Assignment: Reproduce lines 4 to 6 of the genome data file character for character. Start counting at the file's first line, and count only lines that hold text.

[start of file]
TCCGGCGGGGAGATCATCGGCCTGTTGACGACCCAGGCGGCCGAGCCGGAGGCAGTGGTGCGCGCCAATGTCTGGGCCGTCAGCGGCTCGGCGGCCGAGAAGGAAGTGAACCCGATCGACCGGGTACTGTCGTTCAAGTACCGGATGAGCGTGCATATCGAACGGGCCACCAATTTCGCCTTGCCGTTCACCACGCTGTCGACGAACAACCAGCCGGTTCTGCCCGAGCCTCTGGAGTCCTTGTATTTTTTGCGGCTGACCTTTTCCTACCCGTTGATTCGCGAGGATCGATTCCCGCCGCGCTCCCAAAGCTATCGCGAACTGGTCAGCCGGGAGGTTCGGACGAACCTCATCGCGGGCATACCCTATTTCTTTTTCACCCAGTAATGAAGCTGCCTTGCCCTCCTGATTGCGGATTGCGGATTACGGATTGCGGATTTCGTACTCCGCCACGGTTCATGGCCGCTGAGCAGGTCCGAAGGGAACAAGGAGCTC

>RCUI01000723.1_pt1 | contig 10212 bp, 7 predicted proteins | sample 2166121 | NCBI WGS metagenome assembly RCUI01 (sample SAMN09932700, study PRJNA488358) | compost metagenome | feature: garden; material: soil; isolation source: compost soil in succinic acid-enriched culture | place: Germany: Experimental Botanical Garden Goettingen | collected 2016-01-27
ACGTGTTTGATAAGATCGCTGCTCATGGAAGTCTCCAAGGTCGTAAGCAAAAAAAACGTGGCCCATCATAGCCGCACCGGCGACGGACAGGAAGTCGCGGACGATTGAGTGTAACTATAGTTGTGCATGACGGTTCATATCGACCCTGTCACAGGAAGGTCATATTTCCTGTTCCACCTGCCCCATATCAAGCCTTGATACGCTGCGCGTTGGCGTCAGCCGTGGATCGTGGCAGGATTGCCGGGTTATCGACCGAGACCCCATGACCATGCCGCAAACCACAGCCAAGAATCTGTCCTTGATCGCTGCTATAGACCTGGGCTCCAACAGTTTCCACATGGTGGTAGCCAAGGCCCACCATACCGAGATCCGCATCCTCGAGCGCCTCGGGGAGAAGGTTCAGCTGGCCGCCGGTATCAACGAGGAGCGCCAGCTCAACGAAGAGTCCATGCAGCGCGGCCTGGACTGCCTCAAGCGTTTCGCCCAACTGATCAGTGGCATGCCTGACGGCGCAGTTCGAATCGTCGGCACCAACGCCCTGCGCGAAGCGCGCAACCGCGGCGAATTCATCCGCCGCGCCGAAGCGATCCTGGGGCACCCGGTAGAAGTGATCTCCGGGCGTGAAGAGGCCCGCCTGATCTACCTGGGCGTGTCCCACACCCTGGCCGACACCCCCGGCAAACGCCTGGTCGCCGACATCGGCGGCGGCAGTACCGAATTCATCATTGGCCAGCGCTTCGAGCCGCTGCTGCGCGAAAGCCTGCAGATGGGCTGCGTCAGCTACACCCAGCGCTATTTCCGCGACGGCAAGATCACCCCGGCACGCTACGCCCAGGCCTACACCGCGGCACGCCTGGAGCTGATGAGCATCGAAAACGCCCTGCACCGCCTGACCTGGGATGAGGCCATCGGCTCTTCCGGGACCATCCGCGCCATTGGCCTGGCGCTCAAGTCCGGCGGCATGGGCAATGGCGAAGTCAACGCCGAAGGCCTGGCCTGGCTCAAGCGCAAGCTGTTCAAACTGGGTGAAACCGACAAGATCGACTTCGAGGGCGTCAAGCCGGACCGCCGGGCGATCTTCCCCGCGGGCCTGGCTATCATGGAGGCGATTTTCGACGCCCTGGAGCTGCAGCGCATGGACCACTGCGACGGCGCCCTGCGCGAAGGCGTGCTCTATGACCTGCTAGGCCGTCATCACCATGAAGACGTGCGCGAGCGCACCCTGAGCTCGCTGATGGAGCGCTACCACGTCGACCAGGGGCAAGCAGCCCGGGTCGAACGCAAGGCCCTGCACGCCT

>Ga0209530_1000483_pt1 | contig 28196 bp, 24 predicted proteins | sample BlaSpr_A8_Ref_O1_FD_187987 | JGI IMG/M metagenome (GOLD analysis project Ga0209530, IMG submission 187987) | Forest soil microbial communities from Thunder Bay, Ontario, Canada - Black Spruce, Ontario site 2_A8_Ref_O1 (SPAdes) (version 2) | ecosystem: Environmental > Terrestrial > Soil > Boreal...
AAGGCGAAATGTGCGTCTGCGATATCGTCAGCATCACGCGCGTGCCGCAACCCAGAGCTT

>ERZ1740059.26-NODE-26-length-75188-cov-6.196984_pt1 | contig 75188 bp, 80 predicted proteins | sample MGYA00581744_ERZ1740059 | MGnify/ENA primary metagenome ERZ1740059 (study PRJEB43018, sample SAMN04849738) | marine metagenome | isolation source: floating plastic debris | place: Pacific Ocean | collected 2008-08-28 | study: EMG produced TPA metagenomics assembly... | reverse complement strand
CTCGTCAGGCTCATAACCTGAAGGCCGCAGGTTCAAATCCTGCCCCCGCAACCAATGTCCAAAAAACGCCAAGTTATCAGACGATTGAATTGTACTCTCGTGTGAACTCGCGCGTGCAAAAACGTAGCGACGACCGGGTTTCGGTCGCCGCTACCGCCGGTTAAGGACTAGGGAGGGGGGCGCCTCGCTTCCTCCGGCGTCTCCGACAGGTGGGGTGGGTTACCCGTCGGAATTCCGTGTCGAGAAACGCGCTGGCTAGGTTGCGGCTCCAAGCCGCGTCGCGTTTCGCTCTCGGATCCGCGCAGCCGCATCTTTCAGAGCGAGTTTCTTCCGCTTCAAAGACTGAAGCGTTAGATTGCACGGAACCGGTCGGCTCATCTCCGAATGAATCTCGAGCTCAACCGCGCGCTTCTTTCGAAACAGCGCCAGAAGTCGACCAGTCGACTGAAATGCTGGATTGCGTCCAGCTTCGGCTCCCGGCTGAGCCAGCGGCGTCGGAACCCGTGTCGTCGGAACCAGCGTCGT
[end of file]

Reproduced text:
>Ga0209530_1000483_pt1 | contig 28196 bp, 24 predicted proteins | sample BlaSpr_A8_Ref_O1_FD_187987 | JGI IMG/M metagenome (GOLD analysis project Ga0209530, IMG submission 187987) | Forest soil microbial communities from Thunder Bay, Ontario, Canada - Black Spruce, Ontario site 2_A8_Ref_O1 (SPAdes) (version 2) | ecosystem: Environmental > Terrestrial > Soil > Boreal...
AAGGCGAAATGTGCGTCTGCGATATCGTCAGCATCACGCGCGTGCCGCAACCCAGAGCTT

>ERZ1740059.26-NODE-26-length-75188-cov-6.196984_pt1 | contig 75188 bp, 80 predicted proteins | sample MGYA00581744_ERZ1740059 | MGnify/ENA primary metagenome ERZ1740059 (study PRJEB43018, sample SAMN04849738) | marine metagenome | isolation source: floating plastic debris | place: Pacific Ocean | collected 2008-08-28 | study: EMG produced TPA metagenomics assembly... | reverse complement strand